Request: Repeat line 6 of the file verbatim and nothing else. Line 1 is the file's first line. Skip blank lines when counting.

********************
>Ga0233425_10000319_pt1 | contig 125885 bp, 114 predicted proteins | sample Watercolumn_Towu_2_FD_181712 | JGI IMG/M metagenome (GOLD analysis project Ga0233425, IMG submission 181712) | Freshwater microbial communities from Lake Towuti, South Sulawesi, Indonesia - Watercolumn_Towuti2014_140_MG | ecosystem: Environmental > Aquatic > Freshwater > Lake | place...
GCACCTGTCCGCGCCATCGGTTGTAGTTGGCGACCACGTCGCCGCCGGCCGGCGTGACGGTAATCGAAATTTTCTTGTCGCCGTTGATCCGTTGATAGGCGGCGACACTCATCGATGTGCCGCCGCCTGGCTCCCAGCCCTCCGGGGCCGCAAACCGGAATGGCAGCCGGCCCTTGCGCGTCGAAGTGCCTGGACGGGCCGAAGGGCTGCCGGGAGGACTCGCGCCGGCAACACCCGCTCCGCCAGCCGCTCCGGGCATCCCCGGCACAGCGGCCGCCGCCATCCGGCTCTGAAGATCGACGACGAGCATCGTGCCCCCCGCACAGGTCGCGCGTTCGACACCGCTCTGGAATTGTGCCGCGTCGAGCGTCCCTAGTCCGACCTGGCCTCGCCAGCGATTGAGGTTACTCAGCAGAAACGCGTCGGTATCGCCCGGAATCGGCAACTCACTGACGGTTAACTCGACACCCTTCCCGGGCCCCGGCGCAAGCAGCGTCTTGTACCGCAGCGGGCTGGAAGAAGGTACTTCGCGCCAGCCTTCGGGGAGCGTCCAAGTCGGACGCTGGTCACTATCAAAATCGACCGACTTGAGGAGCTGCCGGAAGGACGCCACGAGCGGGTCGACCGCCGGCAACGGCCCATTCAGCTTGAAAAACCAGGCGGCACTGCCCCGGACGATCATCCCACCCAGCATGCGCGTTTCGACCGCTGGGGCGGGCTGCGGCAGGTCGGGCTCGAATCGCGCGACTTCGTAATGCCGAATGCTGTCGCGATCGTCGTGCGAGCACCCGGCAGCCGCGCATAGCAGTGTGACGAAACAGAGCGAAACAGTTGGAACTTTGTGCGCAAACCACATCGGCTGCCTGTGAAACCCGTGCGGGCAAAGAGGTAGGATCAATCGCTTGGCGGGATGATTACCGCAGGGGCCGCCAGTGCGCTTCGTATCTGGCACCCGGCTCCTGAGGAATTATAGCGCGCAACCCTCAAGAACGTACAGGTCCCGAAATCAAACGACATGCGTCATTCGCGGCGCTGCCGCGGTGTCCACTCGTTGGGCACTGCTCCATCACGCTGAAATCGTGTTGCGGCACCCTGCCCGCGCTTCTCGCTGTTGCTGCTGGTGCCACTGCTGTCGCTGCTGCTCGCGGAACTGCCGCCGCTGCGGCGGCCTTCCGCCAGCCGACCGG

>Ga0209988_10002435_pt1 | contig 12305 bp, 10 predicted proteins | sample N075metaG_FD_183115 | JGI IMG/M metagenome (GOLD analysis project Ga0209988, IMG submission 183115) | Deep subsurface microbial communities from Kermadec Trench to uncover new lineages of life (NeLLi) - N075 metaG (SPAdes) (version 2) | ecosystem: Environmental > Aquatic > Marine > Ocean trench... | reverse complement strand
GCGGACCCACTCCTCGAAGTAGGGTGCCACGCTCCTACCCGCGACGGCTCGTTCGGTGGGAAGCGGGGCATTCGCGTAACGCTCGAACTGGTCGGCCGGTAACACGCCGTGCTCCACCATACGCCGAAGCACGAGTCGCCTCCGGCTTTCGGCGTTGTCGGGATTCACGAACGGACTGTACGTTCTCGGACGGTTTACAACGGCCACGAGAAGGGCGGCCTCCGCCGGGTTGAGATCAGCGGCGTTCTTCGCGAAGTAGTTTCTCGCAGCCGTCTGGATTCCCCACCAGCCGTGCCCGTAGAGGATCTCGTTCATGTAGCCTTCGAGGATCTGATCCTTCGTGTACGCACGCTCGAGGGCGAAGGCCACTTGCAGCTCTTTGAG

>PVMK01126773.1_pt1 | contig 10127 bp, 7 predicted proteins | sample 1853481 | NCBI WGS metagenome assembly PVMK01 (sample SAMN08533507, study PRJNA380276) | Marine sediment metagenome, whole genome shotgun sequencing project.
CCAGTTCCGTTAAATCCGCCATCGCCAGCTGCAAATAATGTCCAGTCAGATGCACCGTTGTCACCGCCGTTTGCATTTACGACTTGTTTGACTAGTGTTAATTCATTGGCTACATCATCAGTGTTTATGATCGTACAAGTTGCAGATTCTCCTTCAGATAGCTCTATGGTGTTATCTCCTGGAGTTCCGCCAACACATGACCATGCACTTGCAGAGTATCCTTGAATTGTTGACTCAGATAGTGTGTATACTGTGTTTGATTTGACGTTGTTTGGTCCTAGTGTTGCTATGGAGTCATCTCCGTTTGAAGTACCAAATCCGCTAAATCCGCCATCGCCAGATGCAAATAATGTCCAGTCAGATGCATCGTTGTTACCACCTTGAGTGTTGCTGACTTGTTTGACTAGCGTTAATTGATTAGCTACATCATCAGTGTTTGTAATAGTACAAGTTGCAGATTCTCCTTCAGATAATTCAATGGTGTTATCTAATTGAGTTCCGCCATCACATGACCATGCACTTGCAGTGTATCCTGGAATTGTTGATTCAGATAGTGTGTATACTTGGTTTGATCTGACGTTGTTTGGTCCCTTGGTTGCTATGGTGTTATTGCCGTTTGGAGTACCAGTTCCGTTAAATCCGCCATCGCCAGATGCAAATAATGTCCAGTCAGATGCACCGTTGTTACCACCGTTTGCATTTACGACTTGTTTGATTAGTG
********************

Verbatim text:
CCAGTTCCGTTAAATCCGCCATCGCCAGCTGCAAATAATGTCCAGTCAGATGCACCGTTGTCACCGCCGTTTGCATTTACGACTTGTTTGACTAGTGTTAATTCATTGGCTACATCATCAGTGTTTATGATCGTACAAGTTGCAGATTCTCCTTCAGATAGCTCTATGGTGTTATCTCCTGGAGTTCCGCCAACACATGACCATGCACTTGCAGAGTATCCTTGAATTGTTGACTCAGATAGTGTGTATACTGTGTTTGATTTGACGTTGTTTGGTCCTAGTGTTGCTATGGAGTCATCTCCGTTTGAAGTACCAAATCCGCTAAATCCGCCATCGCCAGATGCAAATAATGTCCAGTCAGATGCATCGTTGTTACCACCTTGAGTGTTGCTGACTTGTTTGACTAGCGTTAATTGATTAGCTACATCATCAGTGTTTGTAATAGTACAAGTTGCAGATTCTCCTTCAGATAATTCAATGGTGTTATCTAATTGAGTTCCGCCATCACATGACCATGCACTTGCAGTGTATCCTGGAATTGTTGATTCAGATAGTGTGTATACTTGGTTTGATCTGACGTTGTTTGGTCCCTTGGTTGCTATGGTGTTATTGCCGTTTGGAGTACCAGTTCCGTTAAATCCGCCATCGCCAGATGCAAATAATGTCCAGTCAGATGCACCGTTGTTACCACCGTTTGCATTTACGACTTGTTTGATTAGTG